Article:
Most writers may seem like loners or quiet people. More than some are definitely social misfits, but even the most gregarious are lonely when it is just them sitting by their keyboard or writing pad. Every writer needs a coach to win at the game of writing, publishing, and promoting books.
Listen in as Mike Capuzzi of Bite Sized Books and the Main Street Author Podcast interviews John Kremer on how to sell more books.
Lots of great tips are shared in this half-hour interview. You’ll be glad you listened in.
Listen in as Mike Capuzzi of Bite Sized Books and the Main Street Author Podcast interviews John Kremer on how to sell more books. #BookMarketingTips #MarketingBooks #podcasting
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And here is the Foreword I wrote for his new book (coming out soon): Marketing with Free Books.
In 1986, I published the first edition of 1001 Ways to Market Your Books. Coming in at over 700 pages this behemoth of a book soon became the book marketing bible in the publishing industry. Since then, I have periodically updated it and today the “Real World Edition” is the most current edition and now includes strategies to market digital books and digital content.
Are authors failing to achieve their goals, realize their dreams, and become successful simply because they fail to reach beyond the realm of what most people will try to do?
According to author Grant Cardone, famous for best-selling The 10X Rule, people would be far more successful if they supersized what they did – radically increasing their number of generated emails, ideas, connections, and activities – so that they can break through whatever seems to hold others back.
He says: “There is nothing ordinary about The 10X Rule. It is simply what it says it is: 10 times the thoughts and 10 times the actions of other people. The 10X Rule is about a pure domination mentality. You never do what others do. You must be willing to do what they won’t do – and even take actions that you might deem unreasonable.”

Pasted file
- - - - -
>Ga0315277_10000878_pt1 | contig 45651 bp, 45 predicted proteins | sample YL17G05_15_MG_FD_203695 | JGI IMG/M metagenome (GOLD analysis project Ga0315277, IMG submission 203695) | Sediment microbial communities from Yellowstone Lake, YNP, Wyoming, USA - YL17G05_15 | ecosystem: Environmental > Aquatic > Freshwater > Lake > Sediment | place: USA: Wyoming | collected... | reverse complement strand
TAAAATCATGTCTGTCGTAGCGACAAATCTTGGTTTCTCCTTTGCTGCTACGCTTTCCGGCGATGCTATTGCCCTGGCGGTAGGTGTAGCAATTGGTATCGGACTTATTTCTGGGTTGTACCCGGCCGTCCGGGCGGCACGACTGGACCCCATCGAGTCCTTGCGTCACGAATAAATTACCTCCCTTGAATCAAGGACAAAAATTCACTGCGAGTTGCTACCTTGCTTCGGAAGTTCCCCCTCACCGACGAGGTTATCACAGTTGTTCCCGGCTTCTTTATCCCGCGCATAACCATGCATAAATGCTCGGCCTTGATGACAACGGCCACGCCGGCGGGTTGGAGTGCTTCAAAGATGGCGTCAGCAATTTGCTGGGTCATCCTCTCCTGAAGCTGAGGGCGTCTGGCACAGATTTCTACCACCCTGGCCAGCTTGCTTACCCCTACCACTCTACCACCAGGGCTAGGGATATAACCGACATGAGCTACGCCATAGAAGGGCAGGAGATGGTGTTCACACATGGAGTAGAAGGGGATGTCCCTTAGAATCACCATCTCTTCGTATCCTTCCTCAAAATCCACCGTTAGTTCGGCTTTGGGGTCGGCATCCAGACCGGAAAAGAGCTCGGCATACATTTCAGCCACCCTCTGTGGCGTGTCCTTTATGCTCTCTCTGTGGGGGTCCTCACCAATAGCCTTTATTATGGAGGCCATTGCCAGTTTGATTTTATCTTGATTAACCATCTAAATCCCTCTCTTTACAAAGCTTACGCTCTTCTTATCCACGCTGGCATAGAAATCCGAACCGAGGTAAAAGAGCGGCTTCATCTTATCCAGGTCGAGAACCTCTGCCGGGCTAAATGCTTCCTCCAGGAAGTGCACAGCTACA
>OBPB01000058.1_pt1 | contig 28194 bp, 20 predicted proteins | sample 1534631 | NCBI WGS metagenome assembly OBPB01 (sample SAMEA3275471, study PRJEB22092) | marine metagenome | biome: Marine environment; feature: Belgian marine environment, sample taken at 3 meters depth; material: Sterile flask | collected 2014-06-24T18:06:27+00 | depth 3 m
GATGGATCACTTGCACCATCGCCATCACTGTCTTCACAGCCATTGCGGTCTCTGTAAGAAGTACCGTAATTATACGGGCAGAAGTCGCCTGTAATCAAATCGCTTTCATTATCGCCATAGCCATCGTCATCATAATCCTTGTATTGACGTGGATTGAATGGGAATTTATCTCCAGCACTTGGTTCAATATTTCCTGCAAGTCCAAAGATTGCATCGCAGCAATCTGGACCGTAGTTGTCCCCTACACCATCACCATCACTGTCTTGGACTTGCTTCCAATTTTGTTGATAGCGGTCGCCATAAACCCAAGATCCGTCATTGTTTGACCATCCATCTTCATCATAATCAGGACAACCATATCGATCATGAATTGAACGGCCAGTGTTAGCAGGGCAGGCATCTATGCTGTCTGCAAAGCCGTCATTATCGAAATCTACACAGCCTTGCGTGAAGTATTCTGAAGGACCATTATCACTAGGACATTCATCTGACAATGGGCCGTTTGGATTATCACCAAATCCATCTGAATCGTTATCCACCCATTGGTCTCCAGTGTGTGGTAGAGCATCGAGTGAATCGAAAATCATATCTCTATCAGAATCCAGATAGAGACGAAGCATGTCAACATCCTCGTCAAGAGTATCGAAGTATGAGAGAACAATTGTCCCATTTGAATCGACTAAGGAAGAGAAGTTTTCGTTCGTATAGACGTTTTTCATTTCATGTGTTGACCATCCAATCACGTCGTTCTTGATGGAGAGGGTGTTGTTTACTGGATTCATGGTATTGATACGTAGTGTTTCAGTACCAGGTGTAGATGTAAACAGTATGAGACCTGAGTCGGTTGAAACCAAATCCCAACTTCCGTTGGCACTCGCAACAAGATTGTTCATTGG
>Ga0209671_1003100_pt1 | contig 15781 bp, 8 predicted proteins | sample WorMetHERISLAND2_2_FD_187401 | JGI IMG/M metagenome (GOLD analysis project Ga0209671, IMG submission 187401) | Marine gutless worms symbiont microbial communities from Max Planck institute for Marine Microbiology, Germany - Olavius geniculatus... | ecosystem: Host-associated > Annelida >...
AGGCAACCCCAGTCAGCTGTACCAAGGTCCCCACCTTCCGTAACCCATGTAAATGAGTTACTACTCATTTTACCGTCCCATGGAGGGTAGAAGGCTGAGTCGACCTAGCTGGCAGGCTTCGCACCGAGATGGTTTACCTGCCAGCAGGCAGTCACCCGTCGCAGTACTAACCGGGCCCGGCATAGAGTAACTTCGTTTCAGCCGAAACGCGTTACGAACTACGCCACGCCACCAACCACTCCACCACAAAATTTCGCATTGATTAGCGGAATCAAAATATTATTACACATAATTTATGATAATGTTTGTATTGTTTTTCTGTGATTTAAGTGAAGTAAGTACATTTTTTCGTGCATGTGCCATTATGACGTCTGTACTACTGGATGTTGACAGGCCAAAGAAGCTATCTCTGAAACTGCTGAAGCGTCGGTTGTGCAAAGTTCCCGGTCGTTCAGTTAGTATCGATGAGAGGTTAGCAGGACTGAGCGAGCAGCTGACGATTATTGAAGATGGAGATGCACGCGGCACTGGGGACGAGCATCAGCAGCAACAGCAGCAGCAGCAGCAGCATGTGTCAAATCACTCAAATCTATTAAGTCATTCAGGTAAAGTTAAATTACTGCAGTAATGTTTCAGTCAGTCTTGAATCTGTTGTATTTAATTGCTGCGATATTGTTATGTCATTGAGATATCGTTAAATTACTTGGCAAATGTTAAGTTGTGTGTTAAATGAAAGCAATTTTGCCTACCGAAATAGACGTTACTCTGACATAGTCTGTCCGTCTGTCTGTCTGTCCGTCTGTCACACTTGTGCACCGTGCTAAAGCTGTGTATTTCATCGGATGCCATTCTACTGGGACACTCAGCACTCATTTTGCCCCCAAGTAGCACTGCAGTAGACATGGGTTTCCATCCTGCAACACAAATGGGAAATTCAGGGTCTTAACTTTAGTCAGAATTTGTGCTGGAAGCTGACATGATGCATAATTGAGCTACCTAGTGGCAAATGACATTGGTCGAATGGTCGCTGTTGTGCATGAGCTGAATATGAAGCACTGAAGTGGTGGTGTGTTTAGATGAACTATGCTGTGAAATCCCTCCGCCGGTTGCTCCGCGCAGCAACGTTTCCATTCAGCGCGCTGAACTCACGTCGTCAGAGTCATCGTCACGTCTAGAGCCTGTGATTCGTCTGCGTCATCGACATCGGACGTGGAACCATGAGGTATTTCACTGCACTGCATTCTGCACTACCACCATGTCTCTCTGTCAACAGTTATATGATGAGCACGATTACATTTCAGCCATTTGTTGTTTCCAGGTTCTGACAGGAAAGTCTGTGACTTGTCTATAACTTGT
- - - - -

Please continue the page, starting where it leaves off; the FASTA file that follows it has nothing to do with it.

That is it. There is his formula for victory. Simple, yes, but can it be done?
There’s been a lot to distract us this year but hopefully, you’re still tracking ideas for how to market a self-published book for holiday sales!
If you haven’t started planning your holiday sales, it’s crunch time.
And while there will still be a holiday buying season this year, the 2020 version will look a bit different than those of years past.
We know retailers still plan to do Black Friday and Cyber Monday, but these sale days are being extended; physical stores are trying to limit how many people they let into their brick and mortar spaces, and at the same time Covid has impacted overall retail sales.
Plus “Christmas creep” means you’ll see sales starting even earlier this year!
All of which is to say that you’ll want to gear up for holiday sales ASAP, if you haven’t already.
Today’s guest post is by author Barbara Linn Probst.
I hate social media. It’s an addictive rabbit-hole.
I just don’t have time. Social media takes away from my precious writing time.
I’m no good at creating those visuals and posts.
I hate all that self-promotion.
I’ve heard many authors—myself included—express frustration and dismay at the expectation that we will not only produce wonderful books, but also carry out what amounts to a second full-time job as our own marketing team. Most of us don’t mind holding events, whether live or virtual, where we get to engage with readers. Nor do we mind interviews, written or recorded, where we can talk about our books and our writing process. But what so many of us do hate is the seemingly bottomless pit of social media engagement.
Facebook, with all those reader and writer groups. Instagram. Twitter. Pinterest.
“Likes” and “follows.” Comments and messages and shares.
Wouldn’t it be great if someone else could do all this for us?
Someone else can—for a price, and with a few caveats.